Measurements of sodium and OH concentrations in ten oxygen-rich H 2/O2/N2 flames by respective saturated and low-power laser-induced fluorescence techniques have led to a much improved understanding of the complex flame chemistry of sodium in such oxygen-rich media. Previous interpretations have been shown to be largely incomplete or in error. The one-dimensional flame downstream profiles indicate that the amount of free sodium approximately tracks the decay of H atom and as the flame radicals decay sodium becomes increasingly bound in a molecular form. A detailed kinetic model indicates that the sodium is distributed between NaOH, which is dominant, and NaO2. Concentrations of NaO are very small and NaH negligible. The actual distribution is controlled by the temperature, the oxygen concentration, and the degree of nonequilibration of the flames' basic free radicals. Na, NaO, NaO2, and NaOH are all coupled to one another by fast reactions which can rapidly interconvert one to another as flame conditions vary. NaO2 plays an indispensable role in providing alternate efficient channels by which NaOH can be produced. Its contribution becomes increasingly important at lower temperatures where the flux through the NaO 2 intermediate becomes dominant over that for the direct reaction between Na and H2O. As a consequence, the ratio of NaOH to Na can become enhanced by up to two orders of magnitude at lower temperatures over what might have been expected from the Na+H2O direct reaction alone. The dissociation energy D°0 (Na-O2) is established to be 39±5 kcal mol-1 and the value of the rate constant for the Na+O2+M reaction of 2×10-28 T-1 cm 6 molecule-2 s-1 for the flame gases. The sodium distribution within the highest temperature, low-O2 flame, in which NaOH is dominant and equilibrated, supports a value of D°0 (Na-OH) of 78.9±2 kcal mol-1. The rate constants for several reactions of Na, NaOH, NaO2, and NaO with flame species have been established approximately. An analysis of the total kinetic scheme shows that the chemical fluxes are carried predominantly by four reactions only. These considered alone, reproduce the data surprisingly well. An analysis of the implications of the corresponding large rate constants for the termolecular reaction of the other alkali metals with oxygen suggests that these will undoubtedly show to varying degrees similar behavior to sodium. Values for the bond dissociation energies of the other alkali dioxides are discussed. It appears that in practical combustion systems, even at low temperatures, the conversion of alkali metals to the corresponding hydroxide will not be kinetically constrained and its concentration will be at or in excess of the expected equilibrium value.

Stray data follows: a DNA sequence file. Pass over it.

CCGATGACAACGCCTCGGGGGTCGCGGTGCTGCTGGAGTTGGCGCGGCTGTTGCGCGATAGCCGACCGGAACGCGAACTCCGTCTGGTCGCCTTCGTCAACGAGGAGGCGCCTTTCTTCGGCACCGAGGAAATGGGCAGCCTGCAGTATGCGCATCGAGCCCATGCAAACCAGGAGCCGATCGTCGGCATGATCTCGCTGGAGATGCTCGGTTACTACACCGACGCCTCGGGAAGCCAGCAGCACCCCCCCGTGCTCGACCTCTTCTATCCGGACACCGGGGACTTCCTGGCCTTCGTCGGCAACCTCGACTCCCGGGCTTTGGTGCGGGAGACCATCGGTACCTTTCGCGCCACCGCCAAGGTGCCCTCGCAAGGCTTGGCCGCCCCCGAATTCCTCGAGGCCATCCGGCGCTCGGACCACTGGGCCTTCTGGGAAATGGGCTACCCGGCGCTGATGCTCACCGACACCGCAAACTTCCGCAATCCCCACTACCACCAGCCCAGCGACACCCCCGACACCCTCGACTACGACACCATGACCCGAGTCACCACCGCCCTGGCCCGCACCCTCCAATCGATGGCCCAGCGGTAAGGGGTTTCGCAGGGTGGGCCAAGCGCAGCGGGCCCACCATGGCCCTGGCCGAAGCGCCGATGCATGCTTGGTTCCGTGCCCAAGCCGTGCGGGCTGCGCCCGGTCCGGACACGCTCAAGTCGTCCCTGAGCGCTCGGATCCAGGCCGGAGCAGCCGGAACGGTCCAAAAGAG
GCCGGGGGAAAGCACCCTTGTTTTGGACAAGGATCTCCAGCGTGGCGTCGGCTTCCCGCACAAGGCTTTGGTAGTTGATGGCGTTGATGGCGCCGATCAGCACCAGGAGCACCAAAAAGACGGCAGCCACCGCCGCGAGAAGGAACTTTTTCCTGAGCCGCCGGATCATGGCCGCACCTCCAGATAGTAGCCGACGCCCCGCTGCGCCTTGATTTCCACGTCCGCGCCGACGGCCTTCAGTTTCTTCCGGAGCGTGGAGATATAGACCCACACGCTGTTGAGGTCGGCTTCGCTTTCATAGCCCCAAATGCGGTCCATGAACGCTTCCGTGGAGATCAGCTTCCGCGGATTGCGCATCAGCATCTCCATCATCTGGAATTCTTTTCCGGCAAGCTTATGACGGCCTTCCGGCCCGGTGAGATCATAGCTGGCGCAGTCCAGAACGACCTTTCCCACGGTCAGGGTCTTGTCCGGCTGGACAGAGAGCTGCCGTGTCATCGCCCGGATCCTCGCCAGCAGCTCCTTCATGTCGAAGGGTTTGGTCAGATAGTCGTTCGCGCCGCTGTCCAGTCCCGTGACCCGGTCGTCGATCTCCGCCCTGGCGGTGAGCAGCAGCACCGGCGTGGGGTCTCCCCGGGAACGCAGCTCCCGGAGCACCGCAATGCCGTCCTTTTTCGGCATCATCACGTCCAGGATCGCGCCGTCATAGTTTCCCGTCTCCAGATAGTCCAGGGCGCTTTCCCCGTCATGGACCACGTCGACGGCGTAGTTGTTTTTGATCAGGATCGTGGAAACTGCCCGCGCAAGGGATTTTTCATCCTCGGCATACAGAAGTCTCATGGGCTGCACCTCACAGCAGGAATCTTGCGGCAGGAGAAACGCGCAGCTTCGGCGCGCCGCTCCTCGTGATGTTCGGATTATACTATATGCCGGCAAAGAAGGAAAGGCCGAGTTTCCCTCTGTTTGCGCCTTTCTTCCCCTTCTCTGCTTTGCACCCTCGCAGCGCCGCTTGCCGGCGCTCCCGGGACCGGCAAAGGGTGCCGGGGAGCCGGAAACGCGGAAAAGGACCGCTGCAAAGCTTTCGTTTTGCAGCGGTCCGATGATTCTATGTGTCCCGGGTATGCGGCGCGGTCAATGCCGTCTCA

ASJC Scopus subject areas
- Physics and Astronomy(all)
- Physical and Theoretical Chemistry